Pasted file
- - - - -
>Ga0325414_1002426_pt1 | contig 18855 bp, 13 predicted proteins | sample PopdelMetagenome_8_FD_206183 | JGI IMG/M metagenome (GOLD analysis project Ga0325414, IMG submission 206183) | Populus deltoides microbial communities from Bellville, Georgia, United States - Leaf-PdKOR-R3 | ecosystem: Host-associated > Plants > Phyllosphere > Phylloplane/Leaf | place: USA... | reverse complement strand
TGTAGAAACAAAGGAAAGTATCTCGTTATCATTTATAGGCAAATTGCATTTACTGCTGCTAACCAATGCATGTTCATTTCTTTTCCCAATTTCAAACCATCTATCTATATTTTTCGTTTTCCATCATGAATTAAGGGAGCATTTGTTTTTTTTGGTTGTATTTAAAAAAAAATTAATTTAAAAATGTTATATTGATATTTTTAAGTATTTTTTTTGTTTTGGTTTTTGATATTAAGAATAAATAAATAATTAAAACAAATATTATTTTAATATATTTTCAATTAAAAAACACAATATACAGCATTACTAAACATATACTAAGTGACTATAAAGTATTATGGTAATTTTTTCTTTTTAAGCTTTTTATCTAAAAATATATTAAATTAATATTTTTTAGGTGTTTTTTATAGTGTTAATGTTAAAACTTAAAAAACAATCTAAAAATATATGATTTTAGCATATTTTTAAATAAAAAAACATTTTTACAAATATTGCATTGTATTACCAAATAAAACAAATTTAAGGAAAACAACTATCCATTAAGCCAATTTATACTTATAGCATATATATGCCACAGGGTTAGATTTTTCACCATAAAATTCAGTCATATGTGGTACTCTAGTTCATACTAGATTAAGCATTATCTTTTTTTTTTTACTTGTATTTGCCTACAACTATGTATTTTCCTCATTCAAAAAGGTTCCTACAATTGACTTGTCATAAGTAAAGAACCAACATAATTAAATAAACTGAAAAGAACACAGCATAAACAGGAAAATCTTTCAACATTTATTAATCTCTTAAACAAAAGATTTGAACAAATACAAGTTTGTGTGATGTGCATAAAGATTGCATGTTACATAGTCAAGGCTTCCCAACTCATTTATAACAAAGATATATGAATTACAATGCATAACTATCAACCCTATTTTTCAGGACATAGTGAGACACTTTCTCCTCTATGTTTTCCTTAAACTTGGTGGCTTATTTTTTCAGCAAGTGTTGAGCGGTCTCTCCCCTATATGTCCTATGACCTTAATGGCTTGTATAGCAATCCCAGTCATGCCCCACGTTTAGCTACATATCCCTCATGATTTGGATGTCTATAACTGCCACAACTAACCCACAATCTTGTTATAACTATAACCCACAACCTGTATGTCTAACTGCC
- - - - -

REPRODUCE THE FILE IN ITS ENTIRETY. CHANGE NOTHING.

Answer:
>Ga0325414_1002426_pt1 | contig 18855 bp, 13 predicted proteins | sample PopdelMetagenome_8_FD_206183 | JGI IMG/M metagenome (GOLD analysis project Ga0325414, IMG submission 206183) | Populus deltoides microbial communities from Bellville, Georgia, United States - Leaf-PdKOR-R3 | ecosystem: Host-associated > Plants > Phyllosphere > Phylloplane/Leaf | place: USA... | reverse complement strand
TGTAGAAACAAAGGAAAGTATCTCGTTATCATTTATAGGCAAATTGCATTTACTGCTGCTAACCAATGCATGTTCATTTCTTTTCCCAATTTCAAACCATCTATCTATATTTTTCGTTTTCCATCATGAATTAAGGGAGCATTTGTTTTTTTTGGTTGTATTTAAAAAAAAATTAATTTAAAAATGTTATATTGATATTTTTAAGTATTTTTTTTGTTTTGGTTTTTGATATTAAGAATAAATAAATAATTAAAACAAATATTATTTTAATATATTTTCAATTAAAAAACACAATATACAGCATTACTAAACATATACTAAGTGACTATAAAGTATTATGGTAATTTTTTCTTTTTAAGCTTTTTATCTAAAAATATATTAAATTAATATTTTTTAGGTGTTTTTTATAGTGTTAATGTTAAAACTTAAAAAACAATCTAAAAATATATGATTTTAGCATATTTTTAAATAAAAAAACATTTTTACAAATATTGCATTGTATTACCAAATAAAACAAATTTAAGGAAAACAACTATCCATTAAGCCAATTTATACTTATAGCATATATATGCCACAGGGTTAGATTTTTCACCATAAAATTCAGTCATATGTGGTACTCTAGTTCATACTAGATTAAGCATTATCTTTTTTTTTTTACTTGTATTTGCCTACAACTATGTATTTTCCTCATTCAAAAAGGTTCCTACAATTGACTTGTCATAAGTAAAGAACCAACATAATTAAATAAACTGAAAAGAACACAGCATAAACAGGAAAATCTTTCAACATTTATTAATCTCTTAAACAAAAGATTTGAACAAATACAAGTTTGTGTGATGTGCATAAAGATTGCATGTTACATAGTCAAGGCTTCCCAACTCATTTATAACAAAGATATATGAATTACAATGCATAACTATCAACCCTATTTTTCAGGACATAGTGAGACACTTTCTCCTCTATGTTTTCCTTAAACTTGGTGGCTTATTTTTTCAGCAAGTGTTGAGCGGTCTCTCCCCTATATGTCCTATGACCTTAATGGCTTGTATAGCAATCCCAGTCATGCCCCACGTTTAGCTACATATCCCTCATGATTTGGATGTCTATAACTGCCACAACTAACCCACAATCTTGTTATAACTATAACCCACAACCTGTATGTCTAACTGCC